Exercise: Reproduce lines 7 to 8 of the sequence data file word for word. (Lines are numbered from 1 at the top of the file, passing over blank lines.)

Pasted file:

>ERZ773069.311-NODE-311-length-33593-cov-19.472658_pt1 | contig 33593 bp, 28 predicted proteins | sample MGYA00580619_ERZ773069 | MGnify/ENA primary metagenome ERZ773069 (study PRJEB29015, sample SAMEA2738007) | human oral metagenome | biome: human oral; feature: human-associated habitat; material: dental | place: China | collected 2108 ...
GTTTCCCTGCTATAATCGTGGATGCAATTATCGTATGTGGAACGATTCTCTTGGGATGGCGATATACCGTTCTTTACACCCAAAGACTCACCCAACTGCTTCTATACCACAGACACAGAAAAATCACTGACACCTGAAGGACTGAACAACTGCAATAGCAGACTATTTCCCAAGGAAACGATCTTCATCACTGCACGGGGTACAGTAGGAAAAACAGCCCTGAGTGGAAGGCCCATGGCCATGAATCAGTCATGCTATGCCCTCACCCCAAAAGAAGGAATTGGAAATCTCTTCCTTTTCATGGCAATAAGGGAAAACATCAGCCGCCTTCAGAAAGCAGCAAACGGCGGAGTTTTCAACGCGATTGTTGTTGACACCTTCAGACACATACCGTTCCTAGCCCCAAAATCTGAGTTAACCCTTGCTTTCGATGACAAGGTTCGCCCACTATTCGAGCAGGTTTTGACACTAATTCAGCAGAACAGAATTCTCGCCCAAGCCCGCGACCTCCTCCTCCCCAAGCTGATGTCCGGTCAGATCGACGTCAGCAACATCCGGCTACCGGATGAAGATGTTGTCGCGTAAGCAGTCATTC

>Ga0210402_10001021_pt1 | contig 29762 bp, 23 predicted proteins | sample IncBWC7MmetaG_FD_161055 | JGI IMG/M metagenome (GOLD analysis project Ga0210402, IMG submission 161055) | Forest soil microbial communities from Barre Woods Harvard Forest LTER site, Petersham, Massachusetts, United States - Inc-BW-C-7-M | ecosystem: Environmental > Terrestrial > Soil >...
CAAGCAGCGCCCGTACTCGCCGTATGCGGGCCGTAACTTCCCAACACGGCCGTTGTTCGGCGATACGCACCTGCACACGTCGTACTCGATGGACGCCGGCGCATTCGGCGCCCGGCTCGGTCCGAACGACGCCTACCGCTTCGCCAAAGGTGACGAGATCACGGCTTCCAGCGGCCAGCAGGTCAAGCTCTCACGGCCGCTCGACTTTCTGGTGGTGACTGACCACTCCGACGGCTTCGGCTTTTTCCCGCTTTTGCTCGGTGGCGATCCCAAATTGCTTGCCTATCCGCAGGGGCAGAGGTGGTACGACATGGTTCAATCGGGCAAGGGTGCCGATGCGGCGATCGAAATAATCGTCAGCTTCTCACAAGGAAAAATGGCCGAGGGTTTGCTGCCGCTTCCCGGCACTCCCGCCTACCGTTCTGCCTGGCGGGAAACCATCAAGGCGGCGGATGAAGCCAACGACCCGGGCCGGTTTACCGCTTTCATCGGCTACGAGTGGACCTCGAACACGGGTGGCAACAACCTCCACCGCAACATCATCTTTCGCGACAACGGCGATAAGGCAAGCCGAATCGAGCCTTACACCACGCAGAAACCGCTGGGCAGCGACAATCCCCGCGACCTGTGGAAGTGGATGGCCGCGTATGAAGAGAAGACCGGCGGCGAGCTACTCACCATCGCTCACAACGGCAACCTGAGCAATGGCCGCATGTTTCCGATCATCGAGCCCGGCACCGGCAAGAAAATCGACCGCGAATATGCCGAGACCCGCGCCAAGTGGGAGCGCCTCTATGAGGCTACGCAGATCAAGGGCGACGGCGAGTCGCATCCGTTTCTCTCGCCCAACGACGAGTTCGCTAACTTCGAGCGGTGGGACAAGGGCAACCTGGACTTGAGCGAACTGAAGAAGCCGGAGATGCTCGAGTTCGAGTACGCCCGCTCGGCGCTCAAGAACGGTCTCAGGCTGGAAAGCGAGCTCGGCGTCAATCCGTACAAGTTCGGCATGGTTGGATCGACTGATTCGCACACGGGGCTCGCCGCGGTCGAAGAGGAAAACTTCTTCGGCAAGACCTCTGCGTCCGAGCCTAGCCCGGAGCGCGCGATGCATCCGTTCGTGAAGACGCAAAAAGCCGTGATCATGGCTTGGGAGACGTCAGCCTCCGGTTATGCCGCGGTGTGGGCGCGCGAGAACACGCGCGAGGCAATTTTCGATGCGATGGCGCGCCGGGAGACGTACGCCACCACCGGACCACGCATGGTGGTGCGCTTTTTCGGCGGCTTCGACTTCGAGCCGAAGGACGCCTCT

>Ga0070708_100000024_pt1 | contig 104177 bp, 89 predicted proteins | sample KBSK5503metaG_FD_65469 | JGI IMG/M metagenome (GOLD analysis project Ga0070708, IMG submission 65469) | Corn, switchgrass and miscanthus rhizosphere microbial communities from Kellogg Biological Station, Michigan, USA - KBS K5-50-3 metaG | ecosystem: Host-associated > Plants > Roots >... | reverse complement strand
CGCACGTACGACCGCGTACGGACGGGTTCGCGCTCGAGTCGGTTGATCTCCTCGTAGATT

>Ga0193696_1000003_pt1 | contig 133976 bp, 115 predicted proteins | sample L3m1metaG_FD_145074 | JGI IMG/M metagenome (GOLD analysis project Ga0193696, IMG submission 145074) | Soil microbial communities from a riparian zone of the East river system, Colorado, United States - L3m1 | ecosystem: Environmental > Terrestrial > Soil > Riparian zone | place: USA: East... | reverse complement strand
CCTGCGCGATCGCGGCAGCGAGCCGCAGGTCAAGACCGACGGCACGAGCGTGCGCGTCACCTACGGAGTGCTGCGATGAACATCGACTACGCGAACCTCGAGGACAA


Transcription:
>Ga0193696_1000003_pt1 | contig 133976 bp, 115 predicted proteins | sample L3m1metaG_FD_145074 | JGI IMG/M metagenome (GOLD analysis project Ga0193696, IMG submission 145074) | Soil microbial communities from a riparian zone of the East river system, Colorado, United States - L3m1 | ecosystem: Environmental > Terrestrial > Soil > Riparian zone | place: USA: East... | reverse complement strand
CCTGCGCGATCGCGGCAGCGAGCCGCAGGTCAAGACCGACGGCACGAGCGTGCGCGTCACCTACGGAGTGCTGCGATGAACATCGACTACGCGAACCTCGAGGACAA